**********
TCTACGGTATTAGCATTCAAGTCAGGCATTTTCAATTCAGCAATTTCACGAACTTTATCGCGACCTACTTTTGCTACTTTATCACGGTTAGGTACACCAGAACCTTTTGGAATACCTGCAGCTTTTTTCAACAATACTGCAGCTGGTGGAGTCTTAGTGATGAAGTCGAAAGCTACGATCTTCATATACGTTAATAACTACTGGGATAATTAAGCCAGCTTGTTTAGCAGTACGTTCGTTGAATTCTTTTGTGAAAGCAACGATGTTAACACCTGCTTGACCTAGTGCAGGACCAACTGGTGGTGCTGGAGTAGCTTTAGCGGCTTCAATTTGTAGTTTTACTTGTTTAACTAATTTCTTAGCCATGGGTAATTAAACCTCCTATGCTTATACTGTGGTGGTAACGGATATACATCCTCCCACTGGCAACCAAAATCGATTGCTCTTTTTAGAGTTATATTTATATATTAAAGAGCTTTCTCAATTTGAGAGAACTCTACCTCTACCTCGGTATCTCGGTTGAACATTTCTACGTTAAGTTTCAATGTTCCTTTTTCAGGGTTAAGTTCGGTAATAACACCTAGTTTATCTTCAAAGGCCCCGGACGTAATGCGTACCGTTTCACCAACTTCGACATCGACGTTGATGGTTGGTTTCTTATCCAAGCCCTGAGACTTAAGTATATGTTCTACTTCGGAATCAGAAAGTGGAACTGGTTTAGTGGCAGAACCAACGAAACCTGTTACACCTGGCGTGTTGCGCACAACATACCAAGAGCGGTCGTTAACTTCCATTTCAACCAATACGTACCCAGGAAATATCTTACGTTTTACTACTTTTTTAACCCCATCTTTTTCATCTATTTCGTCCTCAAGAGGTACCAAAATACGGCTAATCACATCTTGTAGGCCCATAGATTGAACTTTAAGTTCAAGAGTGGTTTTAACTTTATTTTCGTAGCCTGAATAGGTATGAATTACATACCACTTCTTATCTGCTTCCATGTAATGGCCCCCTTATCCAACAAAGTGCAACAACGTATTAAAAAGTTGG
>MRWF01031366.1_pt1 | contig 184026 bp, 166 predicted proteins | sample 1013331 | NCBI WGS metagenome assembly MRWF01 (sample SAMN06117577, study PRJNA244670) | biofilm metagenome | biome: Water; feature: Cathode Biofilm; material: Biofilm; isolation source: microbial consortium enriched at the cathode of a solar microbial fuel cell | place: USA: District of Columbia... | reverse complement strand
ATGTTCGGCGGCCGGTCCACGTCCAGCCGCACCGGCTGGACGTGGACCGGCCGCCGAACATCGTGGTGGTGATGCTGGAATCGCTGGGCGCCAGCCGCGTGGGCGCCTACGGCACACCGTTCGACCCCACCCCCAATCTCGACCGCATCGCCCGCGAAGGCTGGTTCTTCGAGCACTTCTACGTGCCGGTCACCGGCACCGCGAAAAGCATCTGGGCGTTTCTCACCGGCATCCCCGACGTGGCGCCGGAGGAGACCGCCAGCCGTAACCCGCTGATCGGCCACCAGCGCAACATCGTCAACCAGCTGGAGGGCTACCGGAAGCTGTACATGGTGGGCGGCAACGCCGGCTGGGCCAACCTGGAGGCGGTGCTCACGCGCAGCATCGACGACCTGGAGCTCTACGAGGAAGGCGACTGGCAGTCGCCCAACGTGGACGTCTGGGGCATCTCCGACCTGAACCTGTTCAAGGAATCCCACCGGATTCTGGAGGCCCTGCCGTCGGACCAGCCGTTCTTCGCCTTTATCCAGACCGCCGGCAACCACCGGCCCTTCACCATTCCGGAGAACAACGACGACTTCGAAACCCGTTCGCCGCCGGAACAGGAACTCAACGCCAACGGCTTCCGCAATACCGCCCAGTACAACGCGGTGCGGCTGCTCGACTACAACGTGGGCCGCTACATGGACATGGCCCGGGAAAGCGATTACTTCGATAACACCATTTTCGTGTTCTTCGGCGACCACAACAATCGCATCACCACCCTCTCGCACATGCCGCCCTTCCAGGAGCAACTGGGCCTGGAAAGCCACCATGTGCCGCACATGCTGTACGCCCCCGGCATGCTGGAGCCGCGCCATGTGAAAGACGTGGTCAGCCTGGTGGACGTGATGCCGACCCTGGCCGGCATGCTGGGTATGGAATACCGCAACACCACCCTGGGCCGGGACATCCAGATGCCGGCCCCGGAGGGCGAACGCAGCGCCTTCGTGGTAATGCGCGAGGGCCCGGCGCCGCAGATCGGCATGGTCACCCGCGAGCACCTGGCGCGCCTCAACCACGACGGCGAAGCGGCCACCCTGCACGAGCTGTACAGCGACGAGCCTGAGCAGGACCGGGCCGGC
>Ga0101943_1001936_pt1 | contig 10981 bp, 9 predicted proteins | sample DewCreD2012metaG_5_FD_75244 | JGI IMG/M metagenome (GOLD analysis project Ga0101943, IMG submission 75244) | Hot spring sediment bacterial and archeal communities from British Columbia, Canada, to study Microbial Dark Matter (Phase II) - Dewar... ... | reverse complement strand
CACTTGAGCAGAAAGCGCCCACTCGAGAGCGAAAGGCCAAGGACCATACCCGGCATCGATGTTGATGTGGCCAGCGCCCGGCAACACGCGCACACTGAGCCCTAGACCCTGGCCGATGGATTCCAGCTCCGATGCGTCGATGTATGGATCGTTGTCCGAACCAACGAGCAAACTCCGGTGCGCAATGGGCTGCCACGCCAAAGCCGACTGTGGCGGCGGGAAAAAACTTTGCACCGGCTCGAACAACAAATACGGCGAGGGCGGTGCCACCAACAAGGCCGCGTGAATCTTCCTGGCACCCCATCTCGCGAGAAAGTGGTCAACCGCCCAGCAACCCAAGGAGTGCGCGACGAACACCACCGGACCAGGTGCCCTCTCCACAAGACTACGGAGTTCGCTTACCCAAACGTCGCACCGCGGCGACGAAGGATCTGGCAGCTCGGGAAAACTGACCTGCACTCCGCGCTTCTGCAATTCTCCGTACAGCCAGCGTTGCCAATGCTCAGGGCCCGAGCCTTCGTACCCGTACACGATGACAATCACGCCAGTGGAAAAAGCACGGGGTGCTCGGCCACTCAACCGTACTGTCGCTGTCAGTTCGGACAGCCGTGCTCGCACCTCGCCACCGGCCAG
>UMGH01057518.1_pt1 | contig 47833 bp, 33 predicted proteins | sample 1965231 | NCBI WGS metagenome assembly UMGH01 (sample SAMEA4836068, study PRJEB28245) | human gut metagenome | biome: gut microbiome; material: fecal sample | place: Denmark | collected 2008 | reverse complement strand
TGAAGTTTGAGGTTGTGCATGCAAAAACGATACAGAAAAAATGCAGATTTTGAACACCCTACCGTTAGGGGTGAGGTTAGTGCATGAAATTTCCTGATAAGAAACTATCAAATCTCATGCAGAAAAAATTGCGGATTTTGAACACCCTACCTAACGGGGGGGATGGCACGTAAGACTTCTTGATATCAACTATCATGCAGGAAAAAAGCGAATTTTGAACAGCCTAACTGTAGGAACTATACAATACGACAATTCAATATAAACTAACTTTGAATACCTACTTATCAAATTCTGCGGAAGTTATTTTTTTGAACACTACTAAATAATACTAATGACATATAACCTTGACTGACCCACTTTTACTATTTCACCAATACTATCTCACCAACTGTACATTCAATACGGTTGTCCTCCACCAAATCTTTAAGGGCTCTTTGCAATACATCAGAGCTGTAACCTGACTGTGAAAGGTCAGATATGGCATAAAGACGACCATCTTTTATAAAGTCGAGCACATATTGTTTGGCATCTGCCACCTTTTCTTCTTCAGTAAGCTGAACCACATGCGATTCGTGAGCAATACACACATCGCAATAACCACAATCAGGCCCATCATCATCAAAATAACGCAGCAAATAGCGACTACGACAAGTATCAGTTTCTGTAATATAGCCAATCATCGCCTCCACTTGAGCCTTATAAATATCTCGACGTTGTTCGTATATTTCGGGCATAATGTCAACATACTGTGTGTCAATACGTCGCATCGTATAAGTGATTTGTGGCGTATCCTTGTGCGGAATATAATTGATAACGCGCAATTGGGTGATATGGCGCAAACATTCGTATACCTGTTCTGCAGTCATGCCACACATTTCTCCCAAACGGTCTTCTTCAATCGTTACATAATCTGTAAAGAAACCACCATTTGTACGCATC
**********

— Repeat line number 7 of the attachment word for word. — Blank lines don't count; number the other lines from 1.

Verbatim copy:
TGAAGTTTGAGGTTGTGCATGCAAAAACGATACAGAAAAAATGCAGATTTTGAACACCCTACCGTTAGGGGTGAGGTTAGTGCATGAAATTTCCTGATAAGAAACTATCAAATCTCATGCAGAAAAAATTGCGGATTTTGAACACCCTACCTAACGGGGGGGATGGCACGTAAGACTTCTTGATATCAACTATCATGCAGGAAAAAAGCGAATTTTGAACAGCCTAACTGTAGGAACTATACAATACGACAATTCAATATAAACTAACTTTGAATACCTACTTATCAAATTCTGCGGAAGTTATTTTTTTGAACACTACTAAATAATACTAATGACATATAACCTTGACTGACCCACTTTTACTATTTCACCAATACTATCTCACCAACTGTACATTCAATACGGTTGTCCTCCACCAAATCTTTAAGGGCTCTTTGCAATACATCAGAGCTGTAACCTGACTGTGAAAGGTCAGATATGGCATAAAGACGACCATCTTTTATAAAGTCGAGCACATATTGTTTGGCATCTGCCACCTTTTCTTCTTCAGTAAGCTGAACCACATGCGATTCGTGAGCAATACACACATCGCAATAACCACAATCAGGCCCATCATCATCAAAATAACGCAGCAAATAGCGACTACGACAAGTATCAGTTTCTGTAATATAGCCAATCATCGCCTCCACTTGAGCCTTATAAATATCTCGACGTTGTTCGTATATTTCGGGCATAATGTCAACATACTGTGTGTCAATACGTCGCATCGTATAAGTGATTTGTGGCGTATCCTTGTGCGGAATATAATTGATAACGCGCAATTGGGTGATATGGCGCAAACATTCGTATACCTGTTCTGCAGTCATGCCACACATTTCTCCCAAACGGTCTTCTTCAATCGTTACATAATCTGTAAAGAAACCACCATTTGTACGCATC